(Yicai Global) Aug. 2 -- China's currency has weakened from the psychological upper level of 6.7 versus the US dollar, sliding past the 6.8 mark over the past months, while market analysts say that the yuan's long-term fundamentals are in order.
"There is a huge difference between this round of the yuan's exchange rate depreciation and that after the '811' exchange rate reform," said Guan Tao, the former director at the State Administration of Foreign Exchange said in an exclusive interview with Yicai Global yesterday.
The central parity rate of the yuan against the US dollar fell by 128 basis points to 6.8293 yesterday, hitting a new low since May 31 last year. The yuan has lost about 7.2 percent of value versus the US dollar in the last three months.
Guan referred to the deregulation mayhem after August 11 in 2015, when the yuan came close to dropping below the critical line of 7 against the US dollar, which would have meant that the value of China's foreign exchange reserves could slump below USD3 trillion.
"China then faced a heavy downward pressure on the domestic economy. Internationally, the yuan slump was attributable to financial market vibrations, the Federal Reserve's rate hikes, a continuously stronger dollar, the breakout of a series of black swan events in Europe, and the increased risk aversion." Whereas this wave of devaluation is involved in a quite different context, in which foreign exchange reserves and market expectations are relatively stable and the central bank has also refrained from direct intervention, Guan added.
Strong USD to Blame
Chinese financial officials have reiterated in the past months that this round of depreciation pressures are mainly triggered by the strong US dollar. China has reported weaker economic growth than the US this year, and both countries have adopted quite opposite monetary policies. The Fed rolled out the second interest rate hike in June while China has eased its monetary policy for three months in a row until that month. Global geopolitical unrest and intensified trade conflicts were also conducive to a bullish dollar as many chose it as a safe-haven currency.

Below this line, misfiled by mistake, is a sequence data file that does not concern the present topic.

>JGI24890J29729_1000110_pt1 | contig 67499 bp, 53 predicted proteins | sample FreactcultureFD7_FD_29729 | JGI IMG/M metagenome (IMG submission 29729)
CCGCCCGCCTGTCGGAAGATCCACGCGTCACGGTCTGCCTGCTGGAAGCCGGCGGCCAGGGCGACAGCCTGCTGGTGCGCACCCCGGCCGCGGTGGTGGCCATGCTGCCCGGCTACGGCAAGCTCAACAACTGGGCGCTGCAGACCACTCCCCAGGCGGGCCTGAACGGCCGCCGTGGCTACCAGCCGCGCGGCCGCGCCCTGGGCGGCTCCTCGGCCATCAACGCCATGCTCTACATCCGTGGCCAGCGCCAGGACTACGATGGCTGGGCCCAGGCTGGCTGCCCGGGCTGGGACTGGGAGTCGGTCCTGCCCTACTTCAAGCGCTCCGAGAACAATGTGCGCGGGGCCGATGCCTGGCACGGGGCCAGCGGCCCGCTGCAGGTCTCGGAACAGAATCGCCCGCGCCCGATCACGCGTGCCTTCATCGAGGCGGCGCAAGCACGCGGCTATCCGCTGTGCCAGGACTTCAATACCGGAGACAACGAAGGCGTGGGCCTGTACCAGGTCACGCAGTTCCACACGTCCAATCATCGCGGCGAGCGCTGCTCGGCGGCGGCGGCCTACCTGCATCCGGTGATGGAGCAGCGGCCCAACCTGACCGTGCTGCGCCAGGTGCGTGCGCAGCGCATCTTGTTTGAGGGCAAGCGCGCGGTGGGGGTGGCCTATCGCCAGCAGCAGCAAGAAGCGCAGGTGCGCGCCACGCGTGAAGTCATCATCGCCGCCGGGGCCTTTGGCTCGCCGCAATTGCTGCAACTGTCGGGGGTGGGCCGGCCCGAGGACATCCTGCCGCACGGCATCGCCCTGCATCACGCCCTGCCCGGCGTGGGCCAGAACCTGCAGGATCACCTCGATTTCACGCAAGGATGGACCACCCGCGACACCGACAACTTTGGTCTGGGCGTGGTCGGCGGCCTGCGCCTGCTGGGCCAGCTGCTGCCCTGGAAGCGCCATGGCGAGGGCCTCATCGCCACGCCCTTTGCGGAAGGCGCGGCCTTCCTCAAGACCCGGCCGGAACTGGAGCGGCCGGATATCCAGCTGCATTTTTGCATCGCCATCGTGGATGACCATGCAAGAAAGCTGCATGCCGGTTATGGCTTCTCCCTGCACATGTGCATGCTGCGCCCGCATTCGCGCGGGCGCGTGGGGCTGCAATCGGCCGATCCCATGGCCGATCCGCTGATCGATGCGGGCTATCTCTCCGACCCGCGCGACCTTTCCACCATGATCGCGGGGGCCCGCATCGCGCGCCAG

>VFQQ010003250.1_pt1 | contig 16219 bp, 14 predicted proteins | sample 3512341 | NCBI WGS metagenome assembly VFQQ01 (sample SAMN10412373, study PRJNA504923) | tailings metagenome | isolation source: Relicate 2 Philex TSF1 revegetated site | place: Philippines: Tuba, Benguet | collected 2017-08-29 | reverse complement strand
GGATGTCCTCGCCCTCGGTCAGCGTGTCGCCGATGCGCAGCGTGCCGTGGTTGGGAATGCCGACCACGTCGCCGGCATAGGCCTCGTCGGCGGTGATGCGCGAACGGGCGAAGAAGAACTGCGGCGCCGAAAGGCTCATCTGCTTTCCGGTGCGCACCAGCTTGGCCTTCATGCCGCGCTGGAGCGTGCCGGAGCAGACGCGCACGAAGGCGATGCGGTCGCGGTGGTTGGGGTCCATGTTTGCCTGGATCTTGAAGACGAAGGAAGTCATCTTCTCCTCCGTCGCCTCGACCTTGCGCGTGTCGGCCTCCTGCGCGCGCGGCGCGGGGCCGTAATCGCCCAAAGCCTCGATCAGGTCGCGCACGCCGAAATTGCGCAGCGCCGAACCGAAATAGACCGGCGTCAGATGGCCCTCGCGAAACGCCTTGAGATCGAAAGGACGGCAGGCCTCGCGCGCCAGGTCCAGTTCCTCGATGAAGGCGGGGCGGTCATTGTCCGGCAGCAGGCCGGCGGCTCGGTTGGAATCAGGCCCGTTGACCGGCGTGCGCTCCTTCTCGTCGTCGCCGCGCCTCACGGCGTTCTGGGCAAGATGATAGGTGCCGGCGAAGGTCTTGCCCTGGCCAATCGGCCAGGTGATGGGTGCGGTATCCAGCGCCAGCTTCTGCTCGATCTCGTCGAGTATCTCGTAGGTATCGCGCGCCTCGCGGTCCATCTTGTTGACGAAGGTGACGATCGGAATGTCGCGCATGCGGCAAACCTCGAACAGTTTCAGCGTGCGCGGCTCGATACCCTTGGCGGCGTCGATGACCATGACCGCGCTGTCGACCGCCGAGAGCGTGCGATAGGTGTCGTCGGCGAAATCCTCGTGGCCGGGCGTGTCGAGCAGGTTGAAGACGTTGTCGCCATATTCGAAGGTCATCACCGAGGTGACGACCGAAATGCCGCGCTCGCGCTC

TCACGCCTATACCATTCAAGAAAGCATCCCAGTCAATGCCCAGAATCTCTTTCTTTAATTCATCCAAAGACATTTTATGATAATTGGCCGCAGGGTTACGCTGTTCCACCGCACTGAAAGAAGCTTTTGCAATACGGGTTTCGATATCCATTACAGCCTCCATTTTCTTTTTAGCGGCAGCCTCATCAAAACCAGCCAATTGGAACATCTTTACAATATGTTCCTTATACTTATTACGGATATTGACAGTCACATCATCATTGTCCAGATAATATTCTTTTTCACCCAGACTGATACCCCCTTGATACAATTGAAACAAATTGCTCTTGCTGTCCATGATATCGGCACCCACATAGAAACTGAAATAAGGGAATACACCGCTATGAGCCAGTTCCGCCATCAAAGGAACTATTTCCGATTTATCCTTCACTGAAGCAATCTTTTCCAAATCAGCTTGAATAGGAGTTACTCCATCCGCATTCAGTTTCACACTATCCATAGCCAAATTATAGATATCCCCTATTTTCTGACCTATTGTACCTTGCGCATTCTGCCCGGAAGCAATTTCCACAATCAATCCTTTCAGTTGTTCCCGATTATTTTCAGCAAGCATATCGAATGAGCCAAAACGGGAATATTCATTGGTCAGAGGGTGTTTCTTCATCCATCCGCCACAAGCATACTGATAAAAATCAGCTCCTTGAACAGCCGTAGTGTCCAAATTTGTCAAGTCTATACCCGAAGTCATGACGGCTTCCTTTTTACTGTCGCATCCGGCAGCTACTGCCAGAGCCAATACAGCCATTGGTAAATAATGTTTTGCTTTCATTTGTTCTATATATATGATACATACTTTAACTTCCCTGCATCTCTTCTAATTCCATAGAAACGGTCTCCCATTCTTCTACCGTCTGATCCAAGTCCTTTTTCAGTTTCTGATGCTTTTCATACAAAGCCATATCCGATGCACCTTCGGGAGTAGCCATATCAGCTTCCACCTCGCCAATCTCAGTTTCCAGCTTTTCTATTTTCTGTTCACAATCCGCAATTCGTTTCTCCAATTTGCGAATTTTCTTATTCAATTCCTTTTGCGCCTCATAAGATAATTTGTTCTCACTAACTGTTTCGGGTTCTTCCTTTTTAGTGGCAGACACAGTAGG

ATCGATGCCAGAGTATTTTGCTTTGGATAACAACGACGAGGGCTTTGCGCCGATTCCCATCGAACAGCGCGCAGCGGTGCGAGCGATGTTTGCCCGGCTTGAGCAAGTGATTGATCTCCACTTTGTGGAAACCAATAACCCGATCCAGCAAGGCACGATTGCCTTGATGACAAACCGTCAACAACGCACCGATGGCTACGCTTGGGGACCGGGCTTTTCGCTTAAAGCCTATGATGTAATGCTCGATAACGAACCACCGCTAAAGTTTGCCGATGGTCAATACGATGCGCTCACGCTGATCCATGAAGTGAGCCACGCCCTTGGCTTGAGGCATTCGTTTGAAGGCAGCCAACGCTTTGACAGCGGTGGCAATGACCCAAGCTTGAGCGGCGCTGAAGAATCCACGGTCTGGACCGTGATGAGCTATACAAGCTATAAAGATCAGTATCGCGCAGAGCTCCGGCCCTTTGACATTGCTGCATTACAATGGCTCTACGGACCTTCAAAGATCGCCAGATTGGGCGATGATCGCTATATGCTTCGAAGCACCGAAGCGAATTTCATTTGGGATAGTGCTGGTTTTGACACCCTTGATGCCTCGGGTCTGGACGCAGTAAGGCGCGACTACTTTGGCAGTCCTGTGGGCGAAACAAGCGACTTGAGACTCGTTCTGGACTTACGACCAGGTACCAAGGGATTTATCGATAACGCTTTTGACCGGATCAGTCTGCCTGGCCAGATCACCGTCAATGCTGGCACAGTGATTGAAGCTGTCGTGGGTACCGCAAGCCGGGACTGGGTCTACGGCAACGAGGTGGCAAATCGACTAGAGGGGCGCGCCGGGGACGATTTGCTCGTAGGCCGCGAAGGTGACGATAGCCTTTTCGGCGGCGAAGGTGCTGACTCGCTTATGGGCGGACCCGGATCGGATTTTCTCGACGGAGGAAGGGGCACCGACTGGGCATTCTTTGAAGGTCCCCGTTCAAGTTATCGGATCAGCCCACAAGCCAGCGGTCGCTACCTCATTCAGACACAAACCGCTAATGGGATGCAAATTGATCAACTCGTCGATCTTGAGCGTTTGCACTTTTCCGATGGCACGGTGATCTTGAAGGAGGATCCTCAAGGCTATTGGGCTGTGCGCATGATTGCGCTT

The dollar underwent significant gains in value against currencies in the emerging markets in May and June, said Zhang Ming, director of world economics department at the Chinese Academy of Social Sciences. "US dollar index rose strongly 7 percent in the four months from February to June," Robin Xing, Chief China Economist of Morgan Stanley told Yicai Global.
Steady Yuan Fundamentals
China has sound fundamentals and the government has the ability to maintain a stable market after the difficulties last year, Guan said, adding that the exchange rate market will be fine if there is no one-way expectation of continuous strengthening or panicked stock selloff.
Compared with 2015, the Chinese economy improved significantly with an economic growth rate of 6.8 percent in the first half of the year. Even the International Monetary Fund estimated that the Chinese economic growth rate was 6.6 percent regardless of the US-China trade friction.
The floating exchange rate means swings of depreciation and appreciation, both of which have effects for two sides. Thus, analysts said that the market should bear with the short-term fluctuations. A generally strong economy will send the yuan onto its way to appreciate.
Editor: Emmi Laine